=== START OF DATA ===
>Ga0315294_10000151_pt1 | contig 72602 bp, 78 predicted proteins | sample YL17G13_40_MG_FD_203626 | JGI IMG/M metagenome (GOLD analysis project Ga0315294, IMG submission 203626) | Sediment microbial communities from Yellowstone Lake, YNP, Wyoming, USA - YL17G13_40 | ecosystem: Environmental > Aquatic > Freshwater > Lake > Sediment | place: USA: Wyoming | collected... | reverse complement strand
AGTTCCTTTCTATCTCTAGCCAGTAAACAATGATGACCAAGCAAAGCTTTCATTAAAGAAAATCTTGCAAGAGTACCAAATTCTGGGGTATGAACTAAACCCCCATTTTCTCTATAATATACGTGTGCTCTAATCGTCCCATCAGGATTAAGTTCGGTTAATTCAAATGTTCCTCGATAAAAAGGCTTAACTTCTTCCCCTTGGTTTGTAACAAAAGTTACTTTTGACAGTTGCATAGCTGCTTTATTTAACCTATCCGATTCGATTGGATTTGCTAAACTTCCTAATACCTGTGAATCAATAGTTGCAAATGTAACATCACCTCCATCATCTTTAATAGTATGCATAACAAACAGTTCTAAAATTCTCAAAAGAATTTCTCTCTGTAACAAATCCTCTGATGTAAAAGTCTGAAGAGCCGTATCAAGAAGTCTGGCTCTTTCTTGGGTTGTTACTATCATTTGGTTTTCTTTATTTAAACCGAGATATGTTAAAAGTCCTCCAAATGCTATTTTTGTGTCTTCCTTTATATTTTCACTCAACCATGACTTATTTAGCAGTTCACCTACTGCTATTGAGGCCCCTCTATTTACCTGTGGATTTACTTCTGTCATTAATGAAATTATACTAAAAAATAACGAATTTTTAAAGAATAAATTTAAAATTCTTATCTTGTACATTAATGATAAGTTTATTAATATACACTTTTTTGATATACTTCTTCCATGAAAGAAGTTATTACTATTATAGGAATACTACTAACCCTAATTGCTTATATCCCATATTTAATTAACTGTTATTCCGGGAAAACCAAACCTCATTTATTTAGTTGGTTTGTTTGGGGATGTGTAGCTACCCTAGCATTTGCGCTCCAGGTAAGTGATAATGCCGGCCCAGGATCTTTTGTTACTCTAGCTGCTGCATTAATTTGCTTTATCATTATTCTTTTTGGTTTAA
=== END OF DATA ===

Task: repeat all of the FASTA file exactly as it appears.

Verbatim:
>Ga0315294_10000151_pt1 | contig 72602 bp, 78 predicted proteins | sample YL17G13_40_MG_FD_203626 | JGI IMG/M metagenome (GOLD analysis project Ga0315294, IMG submission 203626) | Sediment microbial communities from Yellowstone Lake, YNP, Wyoming, USA - YL17G13_40 | ecosystem: Environmental > Aquatic > Freshwater > Lake > Sediment | place: USA: Wyoming | collected... | reverse complement strand
AGTTCCTTTCTATCTCTAGCCAGTAAACAATGATGACCAAGCAAAGCTTTCATTAAAGAAAATCTTGCAAGAGTACCAAATTCTGGGGTATGAACTAAACCCCCATTTTCTCTATAATATACGTGTGCTCTAATCGTCCCATCAGGATTAAGTTCGGTTAATTCAAATGTTCCTCGATAAAAAGGCTTAACTTCTTCCCCTTGGTTTGTAACAAAAGTTACTTTTGACAGTTGCATAGCTGCTTTATTTAACCTATCCGATTCGATTGGATTTGCTAAACTTCCTAATACCTGTGAATCAATAGTTGCAAATGTAACATCACCTCCATCATCTTTAATAGTATGCATAACAAACAGTTCTAAAATTCTCAAAAGAATTTCTCTCTGTAACAAATCCTCTGATGTAAAAGTCTGAAGAGCCGTATCAAGAAGTCTGGCTCTTTCTTGGGTTGTTACTATCATTTGGTTTTCTTTATTTAAACCGAGATATGTTAAAAGTCCTCCAAATGCTATTTTTGTGTCTTCCTTTATATTTTCACTCAACCATGACTTATTTAGCAGTTCACCTACTGCTATTGAGGCCCCTCTATTTACCTGTGGATTTACTTCTGTCATTAATGAAATTATACTAAAAAATAACGAATTTTTAAAGAATAAATTTAAAATTCTTATCTTGTACATTAATGATAAGTTTATTAATATACACTTTTTTGATATACTTCTTCCATGAAAGAAGTTATTACTATTATAGGAATACTACTAACCCTAATTGCTTATATCCCATATTTAATTAACTGTTATTCCGGGAAAACCAAACCTCATTTATTTAGTTGGTTTGTTTGGGGATGTGTAGCTACCCTAGCATTTGCGCTCCAGGTAAGTGATAATGCCGGCCCAGGATCTTTTGTTACTCTAGCTGCTGCATTAATTTGCTTTATCATTATTCTTTTTGGTTTAA